Albert Nordengen

Albert Nordengen (2 May 1923 – 18 December 2004) was a Norwegian banker and politician with the Conservative Party. He became one of the more popular and beloved mayors in the history of Oslo.[1]

Albert Nordengen


He was born and grew up in Våler, Østfold as one of six children of Karl Severin Nordengen (1892–1976) and Elsebet Vigdal (1902–86). At age 14, he entered Treiders handelsskole and later Grimelands skole both in Oslo. He graduated from the Banking Academy (Bankakademiet) in 1947 and began his banking career as an assistant at Spareskillingsbanken.[citation needed]

Political careerEdit

He started his political career as a member of the Oslo City Council. He served as a member of the city council from 1952 to 1991. He became group leader for the Conservative Party in the city council in 1968. In 1976 he became mayor, a position he held for fourteen years until 1990. Nordengen quickly became a much beloved figure with the citizens of Oslo. Despite being born in rural Østfold, he was a true Oslo patriot even recording a version of the well-known Norwegian song Akerselva (a tribute to the popular river that runs through the city). In October 2002 he received the King's Order of Merit in Gold for his services to Norwegian politics. In 1993 Nordengen received the Medal of St. Hallvard (St. Hallvardsmedaljen) from the city of Oslo.[2]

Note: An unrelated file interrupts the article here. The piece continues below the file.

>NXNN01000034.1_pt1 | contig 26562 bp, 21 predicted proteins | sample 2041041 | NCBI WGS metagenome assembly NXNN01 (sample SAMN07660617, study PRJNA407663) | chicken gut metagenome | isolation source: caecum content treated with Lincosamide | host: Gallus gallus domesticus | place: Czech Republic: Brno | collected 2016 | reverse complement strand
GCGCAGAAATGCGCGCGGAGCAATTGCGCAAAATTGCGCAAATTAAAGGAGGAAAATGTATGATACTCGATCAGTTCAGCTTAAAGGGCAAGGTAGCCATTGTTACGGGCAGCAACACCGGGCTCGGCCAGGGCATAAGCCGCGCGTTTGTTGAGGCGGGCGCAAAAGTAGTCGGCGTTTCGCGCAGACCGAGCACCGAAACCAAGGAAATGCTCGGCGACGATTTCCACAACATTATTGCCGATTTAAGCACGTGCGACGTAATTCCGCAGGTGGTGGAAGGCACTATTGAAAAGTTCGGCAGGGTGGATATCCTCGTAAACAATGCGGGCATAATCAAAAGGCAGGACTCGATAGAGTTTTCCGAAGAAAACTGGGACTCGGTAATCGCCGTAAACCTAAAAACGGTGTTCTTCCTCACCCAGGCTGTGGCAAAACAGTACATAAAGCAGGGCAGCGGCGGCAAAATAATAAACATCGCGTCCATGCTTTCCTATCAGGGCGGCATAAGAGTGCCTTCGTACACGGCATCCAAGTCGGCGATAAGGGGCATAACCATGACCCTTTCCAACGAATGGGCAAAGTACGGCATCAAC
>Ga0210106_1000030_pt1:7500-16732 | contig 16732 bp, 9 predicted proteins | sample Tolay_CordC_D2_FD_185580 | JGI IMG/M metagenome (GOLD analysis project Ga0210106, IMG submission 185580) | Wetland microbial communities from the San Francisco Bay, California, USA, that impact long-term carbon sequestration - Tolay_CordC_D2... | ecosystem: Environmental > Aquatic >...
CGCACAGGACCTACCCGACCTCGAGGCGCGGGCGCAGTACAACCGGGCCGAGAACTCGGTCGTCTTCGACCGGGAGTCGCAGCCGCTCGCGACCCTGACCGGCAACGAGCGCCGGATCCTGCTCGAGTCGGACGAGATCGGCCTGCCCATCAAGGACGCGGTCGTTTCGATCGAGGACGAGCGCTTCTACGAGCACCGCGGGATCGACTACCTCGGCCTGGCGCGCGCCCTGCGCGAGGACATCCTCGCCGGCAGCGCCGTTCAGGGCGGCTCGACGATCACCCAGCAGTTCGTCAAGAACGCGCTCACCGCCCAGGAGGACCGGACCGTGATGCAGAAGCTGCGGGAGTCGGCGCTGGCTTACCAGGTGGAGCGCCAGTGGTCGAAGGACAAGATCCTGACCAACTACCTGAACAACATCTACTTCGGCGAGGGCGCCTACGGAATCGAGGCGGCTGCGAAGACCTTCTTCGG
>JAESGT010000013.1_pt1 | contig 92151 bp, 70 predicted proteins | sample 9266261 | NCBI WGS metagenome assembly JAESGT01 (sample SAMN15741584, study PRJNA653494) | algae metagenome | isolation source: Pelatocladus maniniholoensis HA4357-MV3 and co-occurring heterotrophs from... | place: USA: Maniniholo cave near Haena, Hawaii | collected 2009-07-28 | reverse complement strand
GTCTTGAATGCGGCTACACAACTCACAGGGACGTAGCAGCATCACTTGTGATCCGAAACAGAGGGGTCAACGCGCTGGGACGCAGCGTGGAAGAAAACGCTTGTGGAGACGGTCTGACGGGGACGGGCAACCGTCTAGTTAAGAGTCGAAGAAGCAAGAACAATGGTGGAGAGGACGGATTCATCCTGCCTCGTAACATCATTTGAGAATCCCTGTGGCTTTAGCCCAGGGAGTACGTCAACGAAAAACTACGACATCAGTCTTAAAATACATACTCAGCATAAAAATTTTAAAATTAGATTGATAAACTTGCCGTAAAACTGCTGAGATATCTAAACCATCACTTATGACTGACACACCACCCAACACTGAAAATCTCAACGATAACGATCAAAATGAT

Personal lifeEdit

In 1952, he married Inger Tandberg (1929–2006). They were the parents of Lutheran theologian and author Per Anders Nordengen (born 1953). On 9 December 2004, after speaking at a gathering for veteran athletes, he collapsed in a parking lot due to a myocardial infarction. He never regained consciousness before dying nine days later at Diakonhjemmet Hospital .[3]


  1. ^ "Albert Nordengen". Store norske leksikon. Retrieved June 10, 2016.
  2. ^ Arne Christiansen. "Albert Nordengen, Politiker". Norsk biografisk leksikon. Retrieved June 10, 2016.
  3. ^ Tarald Rasmussen. "Per Anders Nordengen". Store norske leksikon. Retrieved June 10, 2016.
Political offices
Preceded by Mayor of Oslo
Succeeded by